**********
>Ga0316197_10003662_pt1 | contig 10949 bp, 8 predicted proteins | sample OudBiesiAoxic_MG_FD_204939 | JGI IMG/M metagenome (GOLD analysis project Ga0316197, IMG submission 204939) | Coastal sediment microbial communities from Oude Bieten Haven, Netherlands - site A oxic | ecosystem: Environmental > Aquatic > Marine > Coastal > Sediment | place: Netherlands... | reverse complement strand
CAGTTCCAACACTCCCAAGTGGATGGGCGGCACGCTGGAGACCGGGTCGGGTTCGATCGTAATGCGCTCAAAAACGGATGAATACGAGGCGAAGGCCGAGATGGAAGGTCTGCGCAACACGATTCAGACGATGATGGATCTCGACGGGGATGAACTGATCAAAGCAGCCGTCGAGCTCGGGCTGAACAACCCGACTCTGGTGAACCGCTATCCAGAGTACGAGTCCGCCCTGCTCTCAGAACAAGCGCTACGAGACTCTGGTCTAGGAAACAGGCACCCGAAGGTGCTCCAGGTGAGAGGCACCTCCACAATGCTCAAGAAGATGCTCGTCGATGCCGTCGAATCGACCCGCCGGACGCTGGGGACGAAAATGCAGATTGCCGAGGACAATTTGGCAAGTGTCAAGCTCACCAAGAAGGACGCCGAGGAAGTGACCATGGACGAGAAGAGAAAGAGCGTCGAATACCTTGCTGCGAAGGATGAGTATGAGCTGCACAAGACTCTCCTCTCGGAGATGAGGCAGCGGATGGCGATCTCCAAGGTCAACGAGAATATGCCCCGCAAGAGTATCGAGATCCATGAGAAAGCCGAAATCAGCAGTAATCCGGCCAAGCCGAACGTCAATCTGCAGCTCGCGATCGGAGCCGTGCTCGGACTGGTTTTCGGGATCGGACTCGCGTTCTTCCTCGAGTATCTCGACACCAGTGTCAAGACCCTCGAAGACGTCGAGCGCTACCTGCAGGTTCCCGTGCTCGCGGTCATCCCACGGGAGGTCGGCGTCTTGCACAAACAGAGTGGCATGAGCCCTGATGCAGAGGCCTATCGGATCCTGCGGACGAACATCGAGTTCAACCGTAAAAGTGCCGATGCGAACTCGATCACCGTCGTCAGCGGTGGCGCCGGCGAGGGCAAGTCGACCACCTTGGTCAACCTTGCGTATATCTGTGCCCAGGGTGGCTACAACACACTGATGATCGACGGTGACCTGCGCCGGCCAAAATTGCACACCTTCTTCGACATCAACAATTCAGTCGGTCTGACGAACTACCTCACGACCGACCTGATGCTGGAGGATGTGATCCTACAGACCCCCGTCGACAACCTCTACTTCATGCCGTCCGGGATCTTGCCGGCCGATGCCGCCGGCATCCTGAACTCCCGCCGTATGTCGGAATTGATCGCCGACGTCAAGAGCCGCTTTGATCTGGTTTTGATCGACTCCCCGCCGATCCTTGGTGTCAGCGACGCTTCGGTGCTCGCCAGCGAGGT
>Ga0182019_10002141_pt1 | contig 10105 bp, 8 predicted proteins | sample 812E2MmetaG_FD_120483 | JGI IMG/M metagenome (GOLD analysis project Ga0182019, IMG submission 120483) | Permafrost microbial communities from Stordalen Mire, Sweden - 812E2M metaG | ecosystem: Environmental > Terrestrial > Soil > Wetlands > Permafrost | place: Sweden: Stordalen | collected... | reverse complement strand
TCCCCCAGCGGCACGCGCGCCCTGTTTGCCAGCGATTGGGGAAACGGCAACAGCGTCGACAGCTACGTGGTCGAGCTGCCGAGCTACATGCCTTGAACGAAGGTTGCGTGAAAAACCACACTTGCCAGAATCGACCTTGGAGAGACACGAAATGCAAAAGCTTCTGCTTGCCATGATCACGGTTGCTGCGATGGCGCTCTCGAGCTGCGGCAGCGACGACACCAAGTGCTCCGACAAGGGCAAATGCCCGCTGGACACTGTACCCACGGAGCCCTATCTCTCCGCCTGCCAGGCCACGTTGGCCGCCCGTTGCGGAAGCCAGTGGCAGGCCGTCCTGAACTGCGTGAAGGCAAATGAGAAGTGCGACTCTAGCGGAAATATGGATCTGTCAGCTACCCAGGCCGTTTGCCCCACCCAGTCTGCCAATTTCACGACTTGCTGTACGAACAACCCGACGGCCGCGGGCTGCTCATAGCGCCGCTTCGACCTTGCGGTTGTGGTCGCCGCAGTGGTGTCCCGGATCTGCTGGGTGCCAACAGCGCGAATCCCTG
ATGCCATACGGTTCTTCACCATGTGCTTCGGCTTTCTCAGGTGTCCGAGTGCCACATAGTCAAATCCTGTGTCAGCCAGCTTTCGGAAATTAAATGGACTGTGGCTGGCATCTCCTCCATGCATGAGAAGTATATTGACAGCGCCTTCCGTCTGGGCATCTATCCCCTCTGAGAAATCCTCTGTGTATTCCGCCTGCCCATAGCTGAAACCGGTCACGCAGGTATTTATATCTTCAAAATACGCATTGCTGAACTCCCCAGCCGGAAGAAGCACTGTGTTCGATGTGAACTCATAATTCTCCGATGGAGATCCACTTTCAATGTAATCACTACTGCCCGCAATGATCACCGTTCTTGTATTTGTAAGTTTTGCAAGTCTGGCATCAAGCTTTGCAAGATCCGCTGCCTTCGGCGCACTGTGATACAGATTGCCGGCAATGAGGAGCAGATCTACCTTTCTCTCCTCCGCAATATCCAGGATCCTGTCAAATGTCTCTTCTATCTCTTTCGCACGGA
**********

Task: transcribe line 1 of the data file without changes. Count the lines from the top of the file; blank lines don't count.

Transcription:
>Ga0316197_10003662_pt1 | contig 10949 bp, 8 predicted proteins | sample OudBiesiAoxic_MG_FD_204939 | JGI IMG/M metagenome (GOLD analysis project Ga0316197, IMG submission 204939) | Coastal sediment microbial communities from Oude Bieten Haven, Netherlands - site A oxic | ecosystem: Environmental > Aquatic > Marine > Coastal > Sediment | place: Netherlands... | reverse complement strand